First it was BP’s subliminal cigarettes, and now it’s ads promoting e-cigarettes so tasty we almost want to start smoking.
According to new research from the University of Cambridge for the Department of Health, there are concerns that advertisements depicting chocolate and bubble gum-flavoured e-cigs could entice kids to try vaping.
With reports in the US already showing a huge surge in e-cigarette sales, with marketers reaching nearly 70 per cent of teens in the country, it’s no wonder this new tactic is raising alarm bells.
The research has examined the possibility that adolescents taking up vaping could in turn lead to tobacco smoking, with the results suggesting schoolchildren shown ads for lolly-flavoured e-cigarettes expressed greater interest in buying and trying them than their peers.
It’s illegal to sell e-cigarettes and e-liquids to under-18s in the UK, but their use rose from five per cent in 2013 to eight per cent in 2014.
“We’re cautiously optimistic from our results that e-cigarette ads don’t make tobacco smoking more attractive, but we’re concerned that ads for e-cigarettes with flavours that might appeal to school children could encourage them to try the products,” the University of Cambridge department of public health and primary care’s Milica Vasiljevic said.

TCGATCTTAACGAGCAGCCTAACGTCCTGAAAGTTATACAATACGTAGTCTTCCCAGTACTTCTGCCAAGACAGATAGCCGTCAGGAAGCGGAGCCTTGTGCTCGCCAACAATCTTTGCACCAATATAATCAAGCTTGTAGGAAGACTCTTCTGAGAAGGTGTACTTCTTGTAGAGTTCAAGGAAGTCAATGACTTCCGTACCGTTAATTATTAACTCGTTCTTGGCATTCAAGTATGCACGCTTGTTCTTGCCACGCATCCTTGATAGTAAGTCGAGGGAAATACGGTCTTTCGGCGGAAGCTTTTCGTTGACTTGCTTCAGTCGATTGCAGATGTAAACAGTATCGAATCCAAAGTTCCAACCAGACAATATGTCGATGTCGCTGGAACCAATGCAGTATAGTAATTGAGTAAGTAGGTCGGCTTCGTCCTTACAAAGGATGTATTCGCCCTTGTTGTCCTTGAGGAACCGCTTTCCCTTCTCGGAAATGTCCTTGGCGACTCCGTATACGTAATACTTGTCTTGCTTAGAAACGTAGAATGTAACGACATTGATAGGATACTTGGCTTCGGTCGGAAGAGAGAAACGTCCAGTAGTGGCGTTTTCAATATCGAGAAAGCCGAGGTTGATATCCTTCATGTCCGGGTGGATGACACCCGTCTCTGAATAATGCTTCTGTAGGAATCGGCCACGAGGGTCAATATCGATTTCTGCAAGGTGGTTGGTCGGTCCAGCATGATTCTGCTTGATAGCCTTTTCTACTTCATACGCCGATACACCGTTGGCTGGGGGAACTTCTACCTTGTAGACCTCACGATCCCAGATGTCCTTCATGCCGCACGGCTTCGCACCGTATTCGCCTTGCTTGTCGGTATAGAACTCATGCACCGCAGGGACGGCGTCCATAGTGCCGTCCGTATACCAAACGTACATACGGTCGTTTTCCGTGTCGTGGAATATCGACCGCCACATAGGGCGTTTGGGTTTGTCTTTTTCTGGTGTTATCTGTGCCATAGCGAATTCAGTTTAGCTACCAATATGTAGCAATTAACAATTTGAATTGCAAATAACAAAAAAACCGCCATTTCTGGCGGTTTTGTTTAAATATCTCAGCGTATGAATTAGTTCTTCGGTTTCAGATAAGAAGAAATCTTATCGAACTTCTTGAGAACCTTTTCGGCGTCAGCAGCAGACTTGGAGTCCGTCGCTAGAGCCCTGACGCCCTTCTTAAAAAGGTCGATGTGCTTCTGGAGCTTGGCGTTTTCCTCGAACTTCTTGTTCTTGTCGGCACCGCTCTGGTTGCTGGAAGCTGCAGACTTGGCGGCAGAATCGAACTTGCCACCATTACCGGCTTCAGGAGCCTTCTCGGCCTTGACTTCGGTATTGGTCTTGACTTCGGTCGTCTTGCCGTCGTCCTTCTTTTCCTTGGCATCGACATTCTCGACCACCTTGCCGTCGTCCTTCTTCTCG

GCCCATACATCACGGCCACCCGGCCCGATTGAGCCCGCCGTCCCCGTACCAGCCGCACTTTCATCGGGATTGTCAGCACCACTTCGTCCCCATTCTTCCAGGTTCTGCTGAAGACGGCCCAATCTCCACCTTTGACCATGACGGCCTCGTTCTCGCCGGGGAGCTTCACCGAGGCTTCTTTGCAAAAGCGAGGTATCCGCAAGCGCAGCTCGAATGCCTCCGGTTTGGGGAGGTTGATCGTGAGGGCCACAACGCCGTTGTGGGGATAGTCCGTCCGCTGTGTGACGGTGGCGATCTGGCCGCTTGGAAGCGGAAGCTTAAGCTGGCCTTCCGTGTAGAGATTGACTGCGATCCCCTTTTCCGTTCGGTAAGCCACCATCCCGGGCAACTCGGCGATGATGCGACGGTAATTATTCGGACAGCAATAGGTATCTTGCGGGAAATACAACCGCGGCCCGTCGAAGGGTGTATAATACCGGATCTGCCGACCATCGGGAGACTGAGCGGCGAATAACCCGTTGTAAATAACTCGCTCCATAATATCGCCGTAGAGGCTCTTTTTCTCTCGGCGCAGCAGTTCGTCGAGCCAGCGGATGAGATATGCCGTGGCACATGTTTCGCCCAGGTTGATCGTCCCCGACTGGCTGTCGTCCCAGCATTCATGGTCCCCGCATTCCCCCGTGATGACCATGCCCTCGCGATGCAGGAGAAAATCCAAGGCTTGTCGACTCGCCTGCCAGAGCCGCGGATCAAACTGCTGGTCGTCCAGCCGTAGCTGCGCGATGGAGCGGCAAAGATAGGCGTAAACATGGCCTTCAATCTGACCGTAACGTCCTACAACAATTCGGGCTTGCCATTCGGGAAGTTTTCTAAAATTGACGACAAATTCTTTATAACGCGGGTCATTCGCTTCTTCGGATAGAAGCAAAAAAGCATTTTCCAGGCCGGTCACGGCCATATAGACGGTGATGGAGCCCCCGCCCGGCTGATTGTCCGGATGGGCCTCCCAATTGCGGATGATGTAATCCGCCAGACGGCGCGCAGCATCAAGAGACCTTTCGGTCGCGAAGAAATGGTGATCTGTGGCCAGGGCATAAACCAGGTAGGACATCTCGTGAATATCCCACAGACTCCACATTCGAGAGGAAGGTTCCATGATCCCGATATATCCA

The researchers said lolly and liqueur-flavoured tobacco products were heavily marketed towards young people from the 1970s to 2009, when they got slapped with regulations that stopped this kind of marketing.
E-cigarettes are now being advertised in about 8000 flavours.
The researchers said the study supported moves for greater regulation of advertising for e-cigarettes, including rules that ads must not be likely to appeal to under-18s.
The Committee on Advertising Practice has issued new rules concerning the advertising of e-cigarettes, however these do not include explicit prohibitions on lolly-like flavours.
“The results of the current study support the imminent changes in EU regulations surrounding the marketing of e-cigarettes, but raise questions about the need for further regulation regarding the content of products with high appeal to children,” the researchers added.